At a high-level seminar held in Brussels yesterday, policy makers and participants heard from the European Commissioner for Research and Innovation, Máire Geoghegan Quinn and food experts from the FAO, China, Israel and Ireland that research and innovation would play a critical role in averting a food security crisis in European and global agriculture.
The underlying message was that global food production needs to be increased by at least 60% by 2050 to feed the projected 9 billion population.
Organised in association with the Irish Presidency and hosted by Liam Aylward MEP for Ireland East and Makhteshim Agan, this seminar brought together agricultural experts, policy makers and world leaders in agricultural innovation to discuss the collaborative and innovative solutions necessary to increase productivity and food output against a background of unparalleled resource and environmental pressures.
Key messages which participants took away were that there will be 75 million extra mouths to feed each year from the same area of land; European agriculture productivity has remained relatively static over the last 20 years with a diminishing market share of world output; other regions of the world, particularly those which have embraced innovation, are having a greater influence on the global food market due to increasing output and stronger competitive position; EU food production is projected to increase by a significantly lower amount than its competitors over the next decade; and lastly that the regulatory framework governing innovation and new technologies must keep pace with developments.
Highlighting the need for more innovative thinking and practice in agriculture, seminar host and Member of the European Parliament Committee on Agriculture and Rural Development, Liam Aylward MEP (ALDE, IE) commented that:
“The rising world population allied with rapid economic growth across the developing world and emerging new markets is substantially increasing the demand for basic food supplies and animal feed. With only a very limited increase in the amount of land available, most of the additional food output will have to come from increased agricultural productivity on existing farms across the globe. The key challenge for the future is not only to produce more but to do it in a sustainable manner with limited resources.”
Paolo De Castro, (S&D IT) stated that the importance of developing a strong and competitive EU agriculture was a core issue in the current CAP Reform negotiations. As Chairman of the European Parliament Committee on Agriculture and Rural Development he would be working to ensure that the policy framework and incentives for producers to increase food output in an environmentally sustainable manner would be at the forefront. Mr de Castro also mentioned that he was pleased that the European Innovation Partnerships for Agricultural Productivity and Sustainability was gaining widespread support in the negotiations. “These EIP measures will act as catalysts for the more rapid technology transfer of innovative actions from the research institutions to the farm.”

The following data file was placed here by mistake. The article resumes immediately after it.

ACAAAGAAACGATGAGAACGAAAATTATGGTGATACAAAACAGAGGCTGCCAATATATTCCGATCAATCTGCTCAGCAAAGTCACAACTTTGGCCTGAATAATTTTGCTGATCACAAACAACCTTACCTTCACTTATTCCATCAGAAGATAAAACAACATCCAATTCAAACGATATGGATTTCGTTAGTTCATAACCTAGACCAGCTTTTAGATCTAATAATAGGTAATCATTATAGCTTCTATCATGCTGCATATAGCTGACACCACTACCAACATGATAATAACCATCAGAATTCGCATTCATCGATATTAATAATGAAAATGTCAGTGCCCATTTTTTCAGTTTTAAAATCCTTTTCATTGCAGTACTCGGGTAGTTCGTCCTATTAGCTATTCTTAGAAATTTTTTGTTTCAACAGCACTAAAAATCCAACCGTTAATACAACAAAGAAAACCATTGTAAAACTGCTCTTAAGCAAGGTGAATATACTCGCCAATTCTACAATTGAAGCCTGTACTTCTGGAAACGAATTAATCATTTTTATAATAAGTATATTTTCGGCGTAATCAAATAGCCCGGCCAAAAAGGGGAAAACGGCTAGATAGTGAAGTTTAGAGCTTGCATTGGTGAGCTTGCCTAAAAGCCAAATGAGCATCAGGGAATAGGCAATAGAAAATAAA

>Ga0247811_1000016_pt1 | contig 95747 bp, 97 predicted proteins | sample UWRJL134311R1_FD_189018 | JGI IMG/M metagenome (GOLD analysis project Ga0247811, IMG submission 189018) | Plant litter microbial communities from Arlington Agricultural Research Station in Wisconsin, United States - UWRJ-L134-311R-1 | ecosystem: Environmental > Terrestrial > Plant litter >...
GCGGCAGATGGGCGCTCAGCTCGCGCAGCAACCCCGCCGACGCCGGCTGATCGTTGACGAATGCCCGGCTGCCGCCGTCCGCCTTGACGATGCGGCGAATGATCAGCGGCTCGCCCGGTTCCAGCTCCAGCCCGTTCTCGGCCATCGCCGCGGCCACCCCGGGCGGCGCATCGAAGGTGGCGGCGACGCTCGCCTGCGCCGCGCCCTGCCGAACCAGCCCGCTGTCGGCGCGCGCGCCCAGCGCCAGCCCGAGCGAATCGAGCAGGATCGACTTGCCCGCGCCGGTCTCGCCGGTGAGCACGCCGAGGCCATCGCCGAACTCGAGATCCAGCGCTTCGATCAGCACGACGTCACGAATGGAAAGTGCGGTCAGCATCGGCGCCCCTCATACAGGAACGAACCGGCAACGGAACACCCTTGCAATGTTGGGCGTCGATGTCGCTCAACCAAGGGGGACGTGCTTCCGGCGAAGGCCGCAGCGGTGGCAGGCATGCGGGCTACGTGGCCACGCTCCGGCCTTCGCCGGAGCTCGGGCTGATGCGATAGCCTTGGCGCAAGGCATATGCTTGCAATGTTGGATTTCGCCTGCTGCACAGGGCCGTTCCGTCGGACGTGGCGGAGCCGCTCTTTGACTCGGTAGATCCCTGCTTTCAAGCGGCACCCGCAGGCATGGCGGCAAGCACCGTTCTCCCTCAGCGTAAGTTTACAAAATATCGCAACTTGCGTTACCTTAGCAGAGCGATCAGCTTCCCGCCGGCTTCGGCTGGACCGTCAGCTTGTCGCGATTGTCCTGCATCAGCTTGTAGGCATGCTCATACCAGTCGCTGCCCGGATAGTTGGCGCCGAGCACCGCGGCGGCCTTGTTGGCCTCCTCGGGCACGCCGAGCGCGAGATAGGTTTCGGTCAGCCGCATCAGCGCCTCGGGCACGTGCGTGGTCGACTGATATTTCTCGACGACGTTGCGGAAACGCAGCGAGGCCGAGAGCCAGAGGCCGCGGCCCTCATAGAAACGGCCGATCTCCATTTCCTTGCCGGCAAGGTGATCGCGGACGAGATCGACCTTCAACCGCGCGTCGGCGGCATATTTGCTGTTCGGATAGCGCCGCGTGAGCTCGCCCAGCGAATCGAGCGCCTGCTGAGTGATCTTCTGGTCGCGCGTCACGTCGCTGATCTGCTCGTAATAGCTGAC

Albert Dess MEP (EPP, DE) emphasized that “in an era when farmers continue to be faced with greater market volatility and have to address major production challenges, the need for innovative solutions and technologies is paramount, which includes agricultural pests and diseases management.”
Jim Nicholson MEP (ECR, NI) also agreed that “optimising agronomic practices and developing innovative production systems would be key factors in meeting future food security needs and that it is critical that the regulatory framework governing these new technologies keeps pace with their development.”
Opening the seminar, Commissioner Máire Geoghegan Quinn stated that substantial funding would be provided under the Horizon 2020 programme for innovative solutions in sustainable agriculture and food production. “Horizon 2020 is a flagship initiative aimed at securing Europe’s global competitiveness across all sectors: a competitive agriculture and food sector will be critical in not just underpinning EU food security needs but also contributing to world food supplies for an expanding world population”
Erez Vigodman, CEO of Makhteshim Agan, pointed out that “globally, agriculture is more important than ever, demanding a transformation in the approach to innovation that addresses areas that go beyond seed improvement. This change is critical in order to boost yield and productivity of agricultural crops, reversing a trend we have been witnessing during the last fifty years. At the same time, a strong focus should be directed at targeting the reduction of food waste and increase of arable land, especially by improving the efficiency of water use. Israel represents a case study where innovation is manifested in many arenas, for example, 85% of wastewater is recycled to use in areas such as irrigation.”
In closing the seminar Professor Jimmy Burke from University College Dublin said that: “meeting the food demands of an expanding world population is a daunting challenge for farmers and the food industry globally. We will have to use all the tools at our disposal on a scale never seen before, if we want to increase crop yields to feed the 75 million extra people that will be on our planet each year. Therefore, we must pursue productivity growth with a new passion.”